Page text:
Senior selected as study abroad blogger
One Washington University senior has been offered a unique opportunity for his study abroad experience. Josh Malina was selected to be a student blogger for the Institute of European Studies Abroad.
Malina, a philosophy major and prospective economics minor, was selected to be a student blogger for the company, a first for a Washington University student studying abroad with the institute (IES).
While abroad in New Zealand this fall, Malina will be working for the not-for-profit organization that enrolls more than 5,000 students each year. Malina was selected from a pool of 150 applicants.
“The application was easy. I think I just submitted a writing sample,” Malina said. “My interest is mostly financial, but I also enjoy writing, so it made sense in that way as well.”
Jessica Mervis, a study abroad advisor, explained that the program itself is one that is becoming increasing popular among Washington University students. Three students are in New Zealand this fall and 16 will be going in the spring.
The New Zealand experience
The IES New Zealand program helps students orient themselves in their new surroundings. It sets students up with housing, organizes activities and excursions, and even provides support services if necessary.
The organization has study abroad programs all over the world, but only the New Zealand program and one at Trinity College in Dublin are approved for Washington University students.
Malina has spent much of the first part of his nearly five-month stay in the country reading and attending classes at the University of Auckland and exploring New Zealand on his own. The program is relatively independent, with the exception of a few sporadic gatherings.
“So far I have earned a great appreciation for the natural beauty of New Zealand, less so for its people and customs, and a firmer understanding for the logistics of planning a successful trip, budgeting money [and] having fun,” Malina said.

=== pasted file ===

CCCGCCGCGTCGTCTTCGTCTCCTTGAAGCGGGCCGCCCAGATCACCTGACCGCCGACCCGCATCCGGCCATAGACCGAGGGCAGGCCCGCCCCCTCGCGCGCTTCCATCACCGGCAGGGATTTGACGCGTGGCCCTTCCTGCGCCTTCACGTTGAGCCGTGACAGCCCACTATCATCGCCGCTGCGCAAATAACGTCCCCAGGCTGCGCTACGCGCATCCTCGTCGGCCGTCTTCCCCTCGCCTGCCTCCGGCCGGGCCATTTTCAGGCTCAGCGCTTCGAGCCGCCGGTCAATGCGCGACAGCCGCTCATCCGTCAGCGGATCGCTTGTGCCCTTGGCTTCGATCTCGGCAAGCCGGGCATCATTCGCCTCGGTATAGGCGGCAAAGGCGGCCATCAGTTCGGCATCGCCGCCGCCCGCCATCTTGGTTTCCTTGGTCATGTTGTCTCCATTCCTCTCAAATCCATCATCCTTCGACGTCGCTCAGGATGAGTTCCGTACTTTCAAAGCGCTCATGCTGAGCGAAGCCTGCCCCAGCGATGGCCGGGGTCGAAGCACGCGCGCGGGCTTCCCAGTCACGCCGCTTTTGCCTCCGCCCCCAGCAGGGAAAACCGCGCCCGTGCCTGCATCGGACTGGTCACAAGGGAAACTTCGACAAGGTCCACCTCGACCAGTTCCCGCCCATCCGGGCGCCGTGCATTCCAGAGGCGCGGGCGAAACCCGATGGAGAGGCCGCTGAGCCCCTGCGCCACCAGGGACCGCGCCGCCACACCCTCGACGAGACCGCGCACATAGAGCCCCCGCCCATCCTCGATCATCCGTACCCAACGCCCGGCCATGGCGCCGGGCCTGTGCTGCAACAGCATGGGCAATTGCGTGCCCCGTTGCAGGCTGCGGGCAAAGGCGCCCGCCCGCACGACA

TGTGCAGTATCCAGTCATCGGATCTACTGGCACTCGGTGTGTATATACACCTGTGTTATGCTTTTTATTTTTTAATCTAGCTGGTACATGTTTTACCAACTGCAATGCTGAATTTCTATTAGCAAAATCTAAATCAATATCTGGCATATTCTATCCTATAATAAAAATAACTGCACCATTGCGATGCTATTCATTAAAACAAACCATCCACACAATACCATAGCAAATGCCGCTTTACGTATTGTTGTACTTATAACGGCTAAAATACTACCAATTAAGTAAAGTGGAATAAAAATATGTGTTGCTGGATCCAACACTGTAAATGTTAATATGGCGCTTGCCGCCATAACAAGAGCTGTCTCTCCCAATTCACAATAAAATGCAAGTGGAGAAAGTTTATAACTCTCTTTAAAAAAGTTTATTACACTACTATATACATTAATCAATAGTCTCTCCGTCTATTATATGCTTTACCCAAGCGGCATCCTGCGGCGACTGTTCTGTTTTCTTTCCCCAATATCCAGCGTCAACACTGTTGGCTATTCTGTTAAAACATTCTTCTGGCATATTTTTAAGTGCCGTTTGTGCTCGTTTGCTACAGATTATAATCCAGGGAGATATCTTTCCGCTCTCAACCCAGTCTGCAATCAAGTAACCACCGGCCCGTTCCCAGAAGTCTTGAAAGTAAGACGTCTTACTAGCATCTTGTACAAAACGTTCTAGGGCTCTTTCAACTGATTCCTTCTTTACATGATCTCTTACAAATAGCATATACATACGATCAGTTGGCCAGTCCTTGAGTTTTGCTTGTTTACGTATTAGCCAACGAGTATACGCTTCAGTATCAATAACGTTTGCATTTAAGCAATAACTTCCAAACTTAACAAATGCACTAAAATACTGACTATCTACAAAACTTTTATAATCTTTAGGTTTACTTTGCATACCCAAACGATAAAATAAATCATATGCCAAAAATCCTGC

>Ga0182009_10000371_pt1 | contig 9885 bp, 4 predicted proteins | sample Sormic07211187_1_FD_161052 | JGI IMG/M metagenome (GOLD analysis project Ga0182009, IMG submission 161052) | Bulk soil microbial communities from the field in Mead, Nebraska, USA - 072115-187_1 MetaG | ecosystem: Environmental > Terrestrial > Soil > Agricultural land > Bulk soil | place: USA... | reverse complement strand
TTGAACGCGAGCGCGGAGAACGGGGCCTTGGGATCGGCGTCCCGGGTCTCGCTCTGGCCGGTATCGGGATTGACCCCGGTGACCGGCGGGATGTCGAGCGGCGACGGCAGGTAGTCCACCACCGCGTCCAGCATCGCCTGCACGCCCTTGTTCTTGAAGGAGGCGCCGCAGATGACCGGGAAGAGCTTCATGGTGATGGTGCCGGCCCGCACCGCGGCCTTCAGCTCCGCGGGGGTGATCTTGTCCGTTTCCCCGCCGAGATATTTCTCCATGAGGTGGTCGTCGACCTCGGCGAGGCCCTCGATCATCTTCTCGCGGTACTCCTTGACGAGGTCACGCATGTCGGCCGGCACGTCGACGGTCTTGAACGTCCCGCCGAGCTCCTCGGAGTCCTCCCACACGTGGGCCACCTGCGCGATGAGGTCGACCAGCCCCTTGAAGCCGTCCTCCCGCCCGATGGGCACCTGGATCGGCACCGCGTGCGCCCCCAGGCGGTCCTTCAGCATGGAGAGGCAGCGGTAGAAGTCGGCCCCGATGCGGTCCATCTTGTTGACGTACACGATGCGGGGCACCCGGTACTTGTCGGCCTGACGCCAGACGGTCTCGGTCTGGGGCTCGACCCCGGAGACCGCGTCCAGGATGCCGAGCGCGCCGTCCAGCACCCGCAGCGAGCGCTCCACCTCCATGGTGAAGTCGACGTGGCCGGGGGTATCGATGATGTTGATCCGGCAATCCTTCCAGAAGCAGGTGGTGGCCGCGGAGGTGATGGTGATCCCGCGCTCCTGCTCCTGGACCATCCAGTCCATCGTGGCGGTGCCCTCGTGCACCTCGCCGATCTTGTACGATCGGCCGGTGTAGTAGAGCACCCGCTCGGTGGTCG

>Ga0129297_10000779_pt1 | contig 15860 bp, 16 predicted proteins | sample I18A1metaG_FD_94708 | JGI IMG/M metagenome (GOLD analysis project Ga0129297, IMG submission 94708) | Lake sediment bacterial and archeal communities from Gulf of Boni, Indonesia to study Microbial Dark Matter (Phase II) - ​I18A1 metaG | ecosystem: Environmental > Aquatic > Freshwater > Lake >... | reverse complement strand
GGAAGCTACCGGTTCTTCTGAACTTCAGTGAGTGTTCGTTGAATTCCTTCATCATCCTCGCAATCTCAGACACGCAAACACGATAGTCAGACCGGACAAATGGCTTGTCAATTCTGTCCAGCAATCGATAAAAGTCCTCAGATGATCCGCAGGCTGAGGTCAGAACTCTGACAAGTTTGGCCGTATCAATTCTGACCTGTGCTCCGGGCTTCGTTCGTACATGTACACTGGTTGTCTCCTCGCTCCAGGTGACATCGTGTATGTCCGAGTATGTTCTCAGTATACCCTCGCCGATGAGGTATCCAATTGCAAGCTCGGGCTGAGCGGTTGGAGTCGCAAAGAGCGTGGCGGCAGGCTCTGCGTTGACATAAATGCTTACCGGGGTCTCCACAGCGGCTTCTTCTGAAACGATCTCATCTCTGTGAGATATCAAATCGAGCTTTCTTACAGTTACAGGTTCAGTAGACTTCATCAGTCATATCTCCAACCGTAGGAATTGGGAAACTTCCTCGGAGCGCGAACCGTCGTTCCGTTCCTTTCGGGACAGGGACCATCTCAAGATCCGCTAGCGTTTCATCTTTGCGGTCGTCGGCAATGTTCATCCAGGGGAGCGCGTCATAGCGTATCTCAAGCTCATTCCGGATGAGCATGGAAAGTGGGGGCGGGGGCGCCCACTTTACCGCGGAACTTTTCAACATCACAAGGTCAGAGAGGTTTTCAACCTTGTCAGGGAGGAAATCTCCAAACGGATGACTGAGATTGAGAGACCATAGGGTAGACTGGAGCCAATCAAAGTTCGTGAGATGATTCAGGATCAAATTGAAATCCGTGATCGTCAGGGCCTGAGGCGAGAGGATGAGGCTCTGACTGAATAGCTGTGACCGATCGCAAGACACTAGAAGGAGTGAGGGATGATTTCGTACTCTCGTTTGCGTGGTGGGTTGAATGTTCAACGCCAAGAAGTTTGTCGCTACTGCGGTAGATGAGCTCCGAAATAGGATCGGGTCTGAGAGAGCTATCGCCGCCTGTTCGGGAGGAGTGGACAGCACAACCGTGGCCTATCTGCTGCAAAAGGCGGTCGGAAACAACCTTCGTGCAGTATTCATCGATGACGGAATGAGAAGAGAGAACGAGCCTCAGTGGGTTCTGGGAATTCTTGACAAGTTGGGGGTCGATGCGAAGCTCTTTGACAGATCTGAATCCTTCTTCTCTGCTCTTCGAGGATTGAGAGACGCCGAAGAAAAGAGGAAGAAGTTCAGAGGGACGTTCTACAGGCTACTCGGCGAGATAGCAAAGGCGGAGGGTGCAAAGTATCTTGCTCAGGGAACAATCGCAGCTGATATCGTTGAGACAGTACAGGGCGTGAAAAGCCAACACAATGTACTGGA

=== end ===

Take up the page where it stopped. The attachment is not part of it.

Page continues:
The benefits of blogging
According to Mervis, study abroad companies have increasingly relied on student bloggers to record their experiences “to have students be able to hear the student perspective as opposed to study abroad professionals, especially their office staff, who [are] specifically trying to sell their programs.”
Students have responded positively to the blogs.
“It is much more helpful and informative reading a blog about someone actually on the trip, [rather] than reading a pamphlet or brochure by an administrator of some sort,” freshman Alex Chouraqui said.
Malina’s blog, for example, focuses on experiences related to his personal growth in New Zealand.
“The most important thing that I have got out of the program is a better understanding of the concept of ‘internationality,’ friendship and the constancy of my own emotions, at home and abroad,” Malina said. “The blogging has only enriched my experience insofar as I live my adventures not just for myself, but for the pleasure and pain of my readers, for better or worse.”
While Malina’s blogs have become more infrequent since he broke his computer, he continues to update the page regularly, approximately once every two weeks.
Malina’s blog can be found on the study abroad program page on the Washington University Web site and at http://blogs.iesabroad.org/.
Malina’s blog can be found on the program page on the Washington University website and at http://blogs.iesabroad.org/.